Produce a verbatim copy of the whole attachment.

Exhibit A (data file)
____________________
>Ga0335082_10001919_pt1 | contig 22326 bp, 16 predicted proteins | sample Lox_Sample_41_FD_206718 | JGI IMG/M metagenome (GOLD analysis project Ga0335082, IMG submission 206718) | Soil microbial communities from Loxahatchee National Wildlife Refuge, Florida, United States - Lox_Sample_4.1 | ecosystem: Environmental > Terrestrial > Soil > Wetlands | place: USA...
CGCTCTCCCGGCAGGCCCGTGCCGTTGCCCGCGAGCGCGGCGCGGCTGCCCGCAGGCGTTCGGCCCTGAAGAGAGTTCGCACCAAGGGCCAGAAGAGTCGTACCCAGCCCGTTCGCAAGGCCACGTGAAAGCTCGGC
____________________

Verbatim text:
>Ga0335082_10001919_pt1 | contig 22326 bp, 16 predicted proteins | sample Lox_Sample_41_FD_206718 | JGI IMG/M metagenome (GOLD analysis project Ga0335082, IMG submission 206718) | Soil microbial communities from Loxahatchee National Wildlife Refuge, Florida, United States - Lox_Sample_4.1 | ecosystem: Environmental > Terrestrial > Soil > Wetlands | place: USA...
CGCTCTCCCGGCAGGCCCGTGCCGTTGCCCGCGAGCGCGGCGCGGCTGCCCGCAGGCGTTCGGCCCTGAAGAGAGTTCGCACCAAGGGCCAGAAGAGTCGTACCCAGCCCGTTCGCAAGGCCACGTGAAAGCTCGGC